First I will talk about the basics of the dial, the traditional hour markers, etc… The hour markers are in a nice white color set against the lovely black matte dial allowing the time to be easily read. The main 4 numbers are represented on the dial by bold, pilot watch style numerals, 12, 3, 6, and 9. The other hour markers are represented by large rectangular markers that extend out past the minute/seconds markers which are represented by smaller white hash markers. At the hour markers near the subdials the hour markers are represented by squares which was a smart choice as the squares still allow you to distinguish the hour/minute but also they don’t intrude on the subdials.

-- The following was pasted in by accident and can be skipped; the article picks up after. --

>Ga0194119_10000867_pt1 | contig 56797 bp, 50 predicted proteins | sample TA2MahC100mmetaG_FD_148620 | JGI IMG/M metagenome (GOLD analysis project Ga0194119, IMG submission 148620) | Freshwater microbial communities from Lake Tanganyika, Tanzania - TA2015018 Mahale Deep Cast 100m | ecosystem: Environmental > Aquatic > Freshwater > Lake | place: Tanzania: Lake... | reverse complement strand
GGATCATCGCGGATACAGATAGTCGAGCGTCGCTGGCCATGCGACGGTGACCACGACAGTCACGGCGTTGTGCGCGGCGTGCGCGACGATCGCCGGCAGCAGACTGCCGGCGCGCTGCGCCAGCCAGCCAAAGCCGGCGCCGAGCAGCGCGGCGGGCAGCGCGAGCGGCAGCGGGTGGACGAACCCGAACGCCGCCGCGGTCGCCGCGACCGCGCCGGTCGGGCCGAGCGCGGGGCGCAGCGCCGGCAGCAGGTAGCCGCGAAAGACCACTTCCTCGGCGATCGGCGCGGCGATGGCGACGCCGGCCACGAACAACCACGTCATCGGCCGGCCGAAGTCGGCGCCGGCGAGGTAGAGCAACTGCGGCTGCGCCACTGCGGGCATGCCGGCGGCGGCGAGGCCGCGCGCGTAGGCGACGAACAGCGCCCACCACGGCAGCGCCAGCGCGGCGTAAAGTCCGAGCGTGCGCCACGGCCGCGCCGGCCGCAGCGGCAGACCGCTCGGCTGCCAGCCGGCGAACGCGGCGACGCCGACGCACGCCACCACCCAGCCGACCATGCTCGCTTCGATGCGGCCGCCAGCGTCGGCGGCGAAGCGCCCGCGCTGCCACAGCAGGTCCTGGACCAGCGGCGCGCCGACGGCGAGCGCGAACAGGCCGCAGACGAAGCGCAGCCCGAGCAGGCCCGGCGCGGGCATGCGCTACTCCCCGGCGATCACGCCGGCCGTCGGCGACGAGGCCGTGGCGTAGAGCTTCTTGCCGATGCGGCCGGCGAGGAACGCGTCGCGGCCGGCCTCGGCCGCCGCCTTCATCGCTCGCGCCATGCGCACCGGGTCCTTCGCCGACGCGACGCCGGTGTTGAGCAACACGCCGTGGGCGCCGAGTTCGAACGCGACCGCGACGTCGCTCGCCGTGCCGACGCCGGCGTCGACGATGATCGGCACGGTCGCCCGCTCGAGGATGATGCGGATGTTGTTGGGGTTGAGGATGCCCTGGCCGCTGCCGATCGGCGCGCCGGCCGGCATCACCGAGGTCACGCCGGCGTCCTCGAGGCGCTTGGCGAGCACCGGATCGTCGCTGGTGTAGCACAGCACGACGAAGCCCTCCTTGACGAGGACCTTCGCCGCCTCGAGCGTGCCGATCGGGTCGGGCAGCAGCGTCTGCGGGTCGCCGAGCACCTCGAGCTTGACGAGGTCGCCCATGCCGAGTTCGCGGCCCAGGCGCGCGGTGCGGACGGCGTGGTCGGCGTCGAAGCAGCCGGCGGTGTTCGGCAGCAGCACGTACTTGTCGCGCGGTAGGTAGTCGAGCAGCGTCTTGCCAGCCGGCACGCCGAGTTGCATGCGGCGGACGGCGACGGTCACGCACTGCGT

The subdial at the 6 o’clock marker is the functions or modes of the Aurora. They are printed in white starting with HOME, SEC, UTC, TMR, CHR, DATE and ending with MOON. There is a small yellow and white hand that is used to highlight the mode/function and it is advanced by pushing the crown in. The hand is also coated with lume. The lume on the Aurora is so good unique and beautiful, wait until you see the lume shot pic.


The subdial at the 9 o’clock marker is used for a large number of the functions/modes of the Aurora, from the SEC to the MOON it’s a very important subdial. The numbers are printed in white except for 25 & 30 which are printed in yellow. The waxing and waning phases of the moon are printed in grey, with the full moon represented in white. The grey color of the waxing and waning phases of the moon is the color choice that I mentioned earlier that I thought was so brilliant. It is still easy to view but it can become invisible at quick glances of the dial, which this helps keep the dial symmetrical and not overcrowded. The small hand at this subdial also matches the other subdial hand it is yellow and white and is the same size.